My atheism is what led to my feminism, in ways I never quite realized until now. When I was a practicing Muslim, I was still very much bounded by the limitations that Islam puts on feminism. I knew that I was equal to men – this was a message I had heard many times, but then I had also been told that there was a limit to how equal to men I could be. So I was equal, but men were still superior in certain ways – like physically. I was equal but only in so far as the glass is only ever half full. Equal parts empty, equal parts full, and the empty portion was for me. Equal, but empty.
My atheism allowed me to not always feel this obligation to reconcile my religion with my feminism, I was finally free to be as feminist as I wished to be. I no longer had to convince anyone that I believed men’s needs come before mine, even though I believe in my equality as well. I no longer had to temper with the idea of equality, no longer had to believe that I was only ever as equal as a man decided I was. I no longer felt obligated to pursue that equality by maintaining my “modesty”. I realized that I was worthy of all the respect, even if I did not maintain my “modesty”. My atheism allowed me to acknowledge the misogyny of my religion, and it felt incredibly liberating to see the misogyny for what it was. I knew now that the concept of protection in religion sees me as a possession rather than as an individual person with individual needs, that the concept of protecting women was less as an assertion of my value and more and affirmation for the egos of men. When I left religion, feminism no longer had to mean that I was some delicate pearl who had to be protected by a man.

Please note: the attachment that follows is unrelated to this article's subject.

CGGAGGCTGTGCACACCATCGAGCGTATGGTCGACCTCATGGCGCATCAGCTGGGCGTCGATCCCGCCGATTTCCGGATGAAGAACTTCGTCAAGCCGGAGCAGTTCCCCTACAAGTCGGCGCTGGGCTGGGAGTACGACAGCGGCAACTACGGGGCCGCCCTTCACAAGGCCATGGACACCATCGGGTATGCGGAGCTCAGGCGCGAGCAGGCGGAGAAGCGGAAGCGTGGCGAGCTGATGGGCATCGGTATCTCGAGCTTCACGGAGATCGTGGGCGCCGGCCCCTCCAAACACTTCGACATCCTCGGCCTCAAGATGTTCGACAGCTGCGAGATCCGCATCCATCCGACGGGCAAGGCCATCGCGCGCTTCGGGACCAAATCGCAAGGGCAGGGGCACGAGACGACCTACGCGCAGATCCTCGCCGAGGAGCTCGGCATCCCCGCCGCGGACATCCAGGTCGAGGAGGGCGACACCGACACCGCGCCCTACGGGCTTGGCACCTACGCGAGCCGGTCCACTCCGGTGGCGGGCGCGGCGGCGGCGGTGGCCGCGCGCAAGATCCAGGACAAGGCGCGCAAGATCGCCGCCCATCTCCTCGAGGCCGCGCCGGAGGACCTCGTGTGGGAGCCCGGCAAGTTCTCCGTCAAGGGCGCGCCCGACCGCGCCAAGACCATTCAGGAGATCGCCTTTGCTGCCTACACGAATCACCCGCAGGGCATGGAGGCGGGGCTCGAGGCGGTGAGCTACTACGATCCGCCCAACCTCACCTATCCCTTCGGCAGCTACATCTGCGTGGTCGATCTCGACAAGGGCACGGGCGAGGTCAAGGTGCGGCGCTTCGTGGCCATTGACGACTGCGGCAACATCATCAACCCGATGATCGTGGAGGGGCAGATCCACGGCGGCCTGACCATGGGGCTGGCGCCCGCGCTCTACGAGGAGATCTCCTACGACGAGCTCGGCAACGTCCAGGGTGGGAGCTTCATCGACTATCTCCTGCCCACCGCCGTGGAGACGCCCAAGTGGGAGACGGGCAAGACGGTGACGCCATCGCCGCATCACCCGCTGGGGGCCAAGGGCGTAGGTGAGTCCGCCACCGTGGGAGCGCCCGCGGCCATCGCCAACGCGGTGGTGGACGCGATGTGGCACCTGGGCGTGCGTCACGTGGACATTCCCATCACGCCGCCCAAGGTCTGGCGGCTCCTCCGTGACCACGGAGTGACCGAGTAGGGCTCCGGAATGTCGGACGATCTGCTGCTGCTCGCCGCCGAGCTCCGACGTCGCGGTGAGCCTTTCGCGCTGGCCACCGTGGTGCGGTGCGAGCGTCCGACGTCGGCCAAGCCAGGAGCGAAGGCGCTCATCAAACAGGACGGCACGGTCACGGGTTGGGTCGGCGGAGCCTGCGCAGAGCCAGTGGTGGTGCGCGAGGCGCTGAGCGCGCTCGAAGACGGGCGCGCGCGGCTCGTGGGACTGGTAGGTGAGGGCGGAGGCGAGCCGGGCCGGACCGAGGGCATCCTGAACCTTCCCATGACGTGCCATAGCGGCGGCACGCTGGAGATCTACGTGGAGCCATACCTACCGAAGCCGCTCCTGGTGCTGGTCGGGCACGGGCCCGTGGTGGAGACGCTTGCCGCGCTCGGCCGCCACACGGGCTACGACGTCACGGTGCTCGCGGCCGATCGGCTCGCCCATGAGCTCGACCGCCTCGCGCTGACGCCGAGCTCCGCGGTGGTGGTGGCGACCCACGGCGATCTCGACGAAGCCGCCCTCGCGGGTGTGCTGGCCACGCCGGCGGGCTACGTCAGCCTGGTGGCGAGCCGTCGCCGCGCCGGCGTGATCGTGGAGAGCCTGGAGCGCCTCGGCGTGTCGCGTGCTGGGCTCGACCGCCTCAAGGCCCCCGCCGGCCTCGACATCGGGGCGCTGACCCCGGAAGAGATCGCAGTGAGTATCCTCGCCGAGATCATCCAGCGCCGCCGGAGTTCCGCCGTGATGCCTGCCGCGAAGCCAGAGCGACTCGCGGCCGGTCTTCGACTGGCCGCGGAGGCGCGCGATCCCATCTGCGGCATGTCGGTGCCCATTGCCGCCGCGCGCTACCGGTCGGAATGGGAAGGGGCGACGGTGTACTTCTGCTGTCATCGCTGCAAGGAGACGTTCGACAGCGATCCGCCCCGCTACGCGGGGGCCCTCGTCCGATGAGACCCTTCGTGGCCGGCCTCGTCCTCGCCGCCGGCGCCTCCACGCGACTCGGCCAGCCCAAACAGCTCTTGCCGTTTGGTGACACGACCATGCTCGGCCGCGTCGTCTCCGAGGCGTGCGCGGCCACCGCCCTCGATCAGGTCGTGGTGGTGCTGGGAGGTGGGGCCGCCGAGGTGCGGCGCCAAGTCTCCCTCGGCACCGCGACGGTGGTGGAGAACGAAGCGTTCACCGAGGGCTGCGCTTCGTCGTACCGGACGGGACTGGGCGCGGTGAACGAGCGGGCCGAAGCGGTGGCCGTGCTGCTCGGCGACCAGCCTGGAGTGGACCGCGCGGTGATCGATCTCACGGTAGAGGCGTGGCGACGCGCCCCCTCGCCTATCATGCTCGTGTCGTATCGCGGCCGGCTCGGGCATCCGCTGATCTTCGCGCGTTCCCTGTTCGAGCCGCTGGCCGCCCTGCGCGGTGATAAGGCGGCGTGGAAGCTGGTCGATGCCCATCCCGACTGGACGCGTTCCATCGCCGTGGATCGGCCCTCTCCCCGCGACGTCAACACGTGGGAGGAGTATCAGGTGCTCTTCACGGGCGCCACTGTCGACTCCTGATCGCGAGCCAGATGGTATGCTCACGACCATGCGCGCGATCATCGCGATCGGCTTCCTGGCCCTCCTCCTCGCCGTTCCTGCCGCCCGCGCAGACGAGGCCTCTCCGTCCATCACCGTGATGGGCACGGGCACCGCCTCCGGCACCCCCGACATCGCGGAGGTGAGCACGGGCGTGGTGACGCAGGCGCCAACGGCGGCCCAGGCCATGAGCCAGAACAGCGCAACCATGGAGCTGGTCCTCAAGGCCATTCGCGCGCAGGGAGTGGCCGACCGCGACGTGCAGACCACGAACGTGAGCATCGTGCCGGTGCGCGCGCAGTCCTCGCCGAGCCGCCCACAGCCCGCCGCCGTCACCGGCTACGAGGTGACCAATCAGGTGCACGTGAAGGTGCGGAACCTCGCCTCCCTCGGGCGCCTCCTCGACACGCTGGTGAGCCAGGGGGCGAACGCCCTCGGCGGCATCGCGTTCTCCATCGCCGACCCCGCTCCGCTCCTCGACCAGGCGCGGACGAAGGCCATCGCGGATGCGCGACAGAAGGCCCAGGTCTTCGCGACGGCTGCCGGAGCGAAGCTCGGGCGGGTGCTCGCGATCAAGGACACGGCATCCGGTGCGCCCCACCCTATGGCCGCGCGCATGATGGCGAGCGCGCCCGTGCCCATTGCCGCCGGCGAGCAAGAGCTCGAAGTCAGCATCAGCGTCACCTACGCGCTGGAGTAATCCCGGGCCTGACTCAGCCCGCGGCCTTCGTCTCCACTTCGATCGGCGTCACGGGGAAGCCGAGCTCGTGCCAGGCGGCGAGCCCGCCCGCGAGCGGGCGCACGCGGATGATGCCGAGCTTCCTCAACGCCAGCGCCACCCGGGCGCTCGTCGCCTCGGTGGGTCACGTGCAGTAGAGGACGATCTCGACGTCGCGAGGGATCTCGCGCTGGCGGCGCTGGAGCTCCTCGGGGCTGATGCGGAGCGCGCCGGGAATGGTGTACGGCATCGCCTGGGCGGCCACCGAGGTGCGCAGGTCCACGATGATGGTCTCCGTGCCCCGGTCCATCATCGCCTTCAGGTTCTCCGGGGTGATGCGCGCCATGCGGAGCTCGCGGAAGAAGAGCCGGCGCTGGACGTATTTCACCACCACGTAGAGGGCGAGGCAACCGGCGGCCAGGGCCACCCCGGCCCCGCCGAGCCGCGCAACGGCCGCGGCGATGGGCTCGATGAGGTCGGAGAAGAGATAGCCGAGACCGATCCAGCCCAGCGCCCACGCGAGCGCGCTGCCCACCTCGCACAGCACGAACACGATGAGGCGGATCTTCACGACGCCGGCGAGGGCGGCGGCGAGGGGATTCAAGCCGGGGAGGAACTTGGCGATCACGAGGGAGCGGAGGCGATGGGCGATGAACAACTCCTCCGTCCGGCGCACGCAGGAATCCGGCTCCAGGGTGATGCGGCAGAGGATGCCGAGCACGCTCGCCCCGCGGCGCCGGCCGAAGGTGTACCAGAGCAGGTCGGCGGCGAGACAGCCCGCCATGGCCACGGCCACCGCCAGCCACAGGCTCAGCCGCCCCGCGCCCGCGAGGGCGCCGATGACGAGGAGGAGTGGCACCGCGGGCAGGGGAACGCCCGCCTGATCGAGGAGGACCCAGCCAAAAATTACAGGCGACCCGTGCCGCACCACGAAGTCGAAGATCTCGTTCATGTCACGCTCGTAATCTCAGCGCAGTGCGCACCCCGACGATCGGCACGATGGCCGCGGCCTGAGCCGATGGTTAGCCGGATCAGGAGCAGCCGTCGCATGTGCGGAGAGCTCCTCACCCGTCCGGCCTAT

When I left religion, feminism meant that I am my own goddamn hero. I knew now that I am the hero of my story, I don’t need to be saved. Leaving religion also meant knowing that being a woman, I did not have to punished with pregnancy for having sex. That there were myriad of ways I could protect myself from that. I realized that my ability to be pregnant did not necessarily mean I deserved shaming for having sex. I realized that my menstruation cycles did not make me any less of a person, it did not make me dirty, oh and it definitely did not mean I could not have sex.
Leaving religion and getting out of that purgatory was the single best decision I ever made. My feminism no longer comes with a set of caveats. It is uncompromising, brave and relentless. I feel free. And none of this would have been possible had I not left religion.